Jack Bisson, 20, grew up in Raymond, Maine. “I’ve lived around here my entire life,” he said. “That’s why I was so surprised to hear about this supposed natural wonder right in my hometown.” Bisson was referring to Maine’s most recently discovered natural wonder, Raymond Pond. The pond’s surface area covers 344 acres, and its maximum depth is 42 feet. To qualify as a natural wonder, something must be deemed a natural site or monument that was not created or significantly altered by humans. “What makes this place special are the natural underground aquifers,” he said. “They’re like, hot. So, when everything else is cold and snowy this time of year, Raymond Pond sits at a toasty 86 ℉. The water’s warm and everything is green and vibrant.”
The hidden gem is thought to be a naturally occurring oasis formed by an underground aquifer. The aquifer then creates enough pressure for water to seep to the surface, forming the oasis. Aquifers like this allow for life to exist in harsh climates like those of Maine winters. Being the only oasis to exist in the state, Maine has agreed to add the location to its list of natural wonders. Other natural wonders on the list include tourist attractions such as Bubble Rock in Acadia National Park and Vaughan Woods in Hallowell, also dubbed “Hobbit Land” based on how much the Woods look like the “Shire,” where J.R.R. Tolkien’s imaginary Hobbits live.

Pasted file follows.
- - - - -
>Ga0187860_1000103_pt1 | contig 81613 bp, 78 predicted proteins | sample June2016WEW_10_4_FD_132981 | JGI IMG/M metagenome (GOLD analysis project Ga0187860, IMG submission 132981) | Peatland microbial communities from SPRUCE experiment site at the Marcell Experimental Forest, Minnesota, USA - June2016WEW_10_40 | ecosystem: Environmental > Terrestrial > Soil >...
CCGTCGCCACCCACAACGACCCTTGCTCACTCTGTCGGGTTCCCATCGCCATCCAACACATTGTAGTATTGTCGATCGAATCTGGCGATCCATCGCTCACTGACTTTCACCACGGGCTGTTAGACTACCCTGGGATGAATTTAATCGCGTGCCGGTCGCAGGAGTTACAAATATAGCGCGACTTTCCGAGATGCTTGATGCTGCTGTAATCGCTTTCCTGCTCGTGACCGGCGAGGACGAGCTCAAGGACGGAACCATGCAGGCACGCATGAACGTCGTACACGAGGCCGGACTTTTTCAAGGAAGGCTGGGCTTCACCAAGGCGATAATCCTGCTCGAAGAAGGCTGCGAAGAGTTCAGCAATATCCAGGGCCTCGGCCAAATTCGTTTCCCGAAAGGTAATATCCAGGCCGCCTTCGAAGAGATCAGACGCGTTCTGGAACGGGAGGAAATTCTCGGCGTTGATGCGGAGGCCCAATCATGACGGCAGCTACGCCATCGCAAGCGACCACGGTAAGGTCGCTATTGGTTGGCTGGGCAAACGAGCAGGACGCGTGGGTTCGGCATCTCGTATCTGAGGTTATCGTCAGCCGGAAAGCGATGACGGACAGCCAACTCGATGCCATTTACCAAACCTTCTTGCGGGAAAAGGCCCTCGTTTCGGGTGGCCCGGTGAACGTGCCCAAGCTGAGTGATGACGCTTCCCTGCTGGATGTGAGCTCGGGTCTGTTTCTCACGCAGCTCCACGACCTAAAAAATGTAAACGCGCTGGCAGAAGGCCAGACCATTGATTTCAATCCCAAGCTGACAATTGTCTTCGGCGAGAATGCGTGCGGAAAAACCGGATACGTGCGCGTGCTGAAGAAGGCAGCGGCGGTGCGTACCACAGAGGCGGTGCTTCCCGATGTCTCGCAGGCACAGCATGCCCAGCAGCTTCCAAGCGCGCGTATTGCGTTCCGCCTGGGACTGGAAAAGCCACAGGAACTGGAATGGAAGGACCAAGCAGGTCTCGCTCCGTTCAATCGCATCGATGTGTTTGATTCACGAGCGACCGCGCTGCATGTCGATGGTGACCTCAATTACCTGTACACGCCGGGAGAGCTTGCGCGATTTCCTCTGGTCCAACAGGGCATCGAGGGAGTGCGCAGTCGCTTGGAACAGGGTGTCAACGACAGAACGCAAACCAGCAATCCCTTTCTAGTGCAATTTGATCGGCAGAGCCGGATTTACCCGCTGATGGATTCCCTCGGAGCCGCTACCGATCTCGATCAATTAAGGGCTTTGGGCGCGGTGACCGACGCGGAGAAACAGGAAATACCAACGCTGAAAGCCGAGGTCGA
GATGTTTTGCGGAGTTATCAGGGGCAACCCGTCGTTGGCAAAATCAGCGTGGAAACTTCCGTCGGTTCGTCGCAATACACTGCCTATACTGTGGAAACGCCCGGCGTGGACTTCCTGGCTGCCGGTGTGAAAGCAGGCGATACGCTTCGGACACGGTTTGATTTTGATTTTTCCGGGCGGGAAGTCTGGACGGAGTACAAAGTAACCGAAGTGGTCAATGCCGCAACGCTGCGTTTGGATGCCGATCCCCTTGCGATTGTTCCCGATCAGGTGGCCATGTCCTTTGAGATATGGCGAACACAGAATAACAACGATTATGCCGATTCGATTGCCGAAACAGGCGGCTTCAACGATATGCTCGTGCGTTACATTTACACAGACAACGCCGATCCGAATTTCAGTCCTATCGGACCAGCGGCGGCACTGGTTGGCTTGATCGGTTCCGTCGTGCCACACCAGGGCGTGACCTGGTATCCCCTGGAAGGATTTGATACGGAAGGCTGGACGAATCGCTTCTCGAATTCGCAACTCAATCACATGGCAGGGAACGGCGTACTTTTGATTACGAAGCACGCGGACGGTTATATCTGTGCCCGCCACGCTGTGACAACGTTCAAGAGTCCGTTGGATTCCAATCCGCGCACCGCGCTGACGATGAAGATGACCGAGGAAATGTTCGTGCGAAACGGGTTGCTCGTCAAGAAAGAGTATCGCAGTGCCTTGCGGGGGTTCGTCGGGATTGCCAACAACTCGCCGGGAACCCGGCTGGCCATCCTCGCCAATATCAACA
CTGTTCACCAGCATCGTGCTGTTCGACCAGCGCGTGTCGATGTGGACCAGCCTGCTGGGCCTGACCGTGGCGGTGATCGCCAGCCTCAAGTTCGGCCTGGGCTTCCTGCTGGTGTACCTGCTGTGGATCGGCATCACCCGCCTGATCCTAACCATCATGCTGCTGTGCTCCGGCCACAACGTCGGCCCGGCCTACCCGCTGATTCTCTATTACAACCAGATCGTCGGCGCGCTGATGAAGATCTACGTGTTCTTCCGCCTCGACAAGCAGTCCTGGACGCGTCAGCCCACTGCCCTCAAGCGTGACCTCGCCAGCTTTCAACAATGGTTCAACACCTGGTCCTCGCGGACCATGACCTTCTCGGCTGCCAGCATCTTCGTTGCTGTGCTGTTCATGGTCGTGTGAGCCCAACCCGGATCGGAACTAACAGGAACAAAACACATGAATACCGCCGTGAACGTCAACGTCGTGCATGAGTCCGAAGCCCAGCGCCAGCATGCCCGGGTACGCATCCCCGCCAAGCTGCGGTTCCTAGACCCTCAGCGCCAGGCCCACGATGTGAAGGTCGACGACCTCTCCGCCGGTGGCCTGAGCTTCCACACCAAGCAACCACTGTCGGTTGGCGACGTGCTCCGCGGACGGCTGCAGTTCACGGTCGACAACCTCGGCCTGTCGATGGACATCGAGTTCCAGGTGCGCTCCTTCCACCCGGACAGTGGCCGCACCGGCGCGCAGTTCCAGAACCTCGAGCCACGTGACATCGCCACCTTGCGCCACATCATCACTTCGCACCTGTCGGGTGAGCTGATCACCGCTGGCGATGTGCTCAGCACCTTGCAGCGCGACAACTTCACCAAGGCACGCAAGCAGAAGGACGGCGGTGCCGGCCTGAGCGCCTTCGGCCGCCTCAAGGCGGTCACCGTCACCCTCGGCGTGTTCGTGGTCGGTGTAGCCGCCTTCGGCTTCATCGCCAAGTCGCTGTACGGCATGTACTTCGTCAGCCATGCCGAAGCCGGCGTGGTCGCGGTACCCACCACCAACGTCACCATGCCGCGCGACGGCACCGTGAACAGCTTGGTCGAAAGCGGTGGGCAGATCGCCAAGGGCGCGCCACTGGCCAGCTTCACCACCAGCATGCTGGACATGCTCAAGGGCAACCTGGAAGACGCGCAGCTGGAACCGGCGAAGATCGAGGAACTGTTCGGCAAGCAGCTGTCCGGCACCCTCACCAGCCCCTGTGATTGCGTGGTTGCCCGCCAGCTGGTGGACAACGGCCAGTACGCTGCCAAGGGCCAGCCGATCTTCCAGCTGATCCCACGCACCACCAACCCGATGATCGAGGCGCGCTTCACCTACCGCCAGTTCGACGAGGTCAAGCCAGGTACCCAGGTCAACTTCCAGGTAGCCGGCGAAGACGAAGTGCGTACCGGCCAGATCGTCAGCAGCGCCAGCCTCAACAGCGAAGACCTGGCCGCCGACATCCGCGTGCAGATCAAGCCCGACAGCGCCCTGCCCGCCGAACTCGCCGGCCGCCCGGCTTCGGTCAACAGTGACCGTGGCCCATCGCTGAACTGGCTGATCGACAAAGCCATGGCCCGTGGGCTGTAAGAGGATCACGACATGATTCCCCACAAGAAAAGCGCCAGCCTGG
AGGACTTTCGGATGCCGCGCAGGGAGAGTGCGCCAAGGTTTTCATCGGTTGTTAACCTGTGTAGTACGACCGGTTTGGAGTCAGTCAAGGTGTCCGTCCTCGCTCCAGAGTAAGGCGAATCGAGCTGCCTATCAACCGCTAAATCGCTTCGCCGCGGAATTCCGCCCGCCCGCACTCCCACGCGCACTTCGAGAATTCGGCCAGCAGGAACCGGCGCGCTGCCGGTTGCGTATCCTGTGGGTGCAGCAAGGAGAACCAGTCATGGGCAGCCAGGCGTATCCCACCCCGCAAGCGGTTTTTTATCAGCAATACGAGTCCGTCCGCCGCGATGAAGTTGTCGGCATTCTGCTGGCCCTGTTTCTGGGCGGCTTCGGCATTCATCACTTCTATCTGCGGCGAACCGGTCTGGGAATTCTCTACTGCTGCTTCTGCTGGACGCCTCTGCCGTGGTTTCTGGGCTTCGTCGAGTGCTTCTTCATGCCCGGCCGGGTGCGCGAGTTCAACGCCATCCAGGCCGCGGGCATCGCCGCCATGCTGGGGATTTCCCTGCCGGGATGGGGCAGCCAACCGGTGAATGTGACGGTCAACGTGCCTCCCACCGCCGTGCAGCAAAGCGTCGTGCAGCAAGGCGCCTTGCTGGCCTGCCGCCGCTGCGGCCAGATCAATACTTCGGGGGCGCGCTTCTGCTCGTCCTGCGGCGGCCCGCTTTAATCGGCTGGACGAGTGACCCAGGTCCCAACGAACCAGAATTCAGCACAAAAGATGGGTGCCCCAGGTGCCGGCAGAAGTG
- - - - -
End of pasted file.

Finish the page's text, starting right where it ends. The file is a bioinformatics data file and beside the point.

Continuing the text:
The pond, which sees most of its visitors in the summer, expects no growth in the number of tourists. “My girlfriend’s family has a camp on the island,” Bisson said. “Usually in the winter, the only people we’ve seen on the pond are snowmobilers. They ride their sleds to the end of the road, get off, and hike in for a swim. Other than that, it’s pretty quiet. That’s the way most of the people who have camps and summer homes on the pond like it.”
The inclusion of Raymond Pond on Maine’s list of natural wonders will provide locals with assurance that the pond’s environment will be protected. “I know that that makes my girlfriend’s family happy,” Bisson said. “She grew up coming here with her siblings and spending time here with her cousins. Her family to this day celebrates big things like graduations and holidays here. It would be a shame for something like this to be ruined by too much people traffic.” The town plans to limit the number of visitors to the location in the winter months to ensure the area, which is populated with personal property, remains quaint.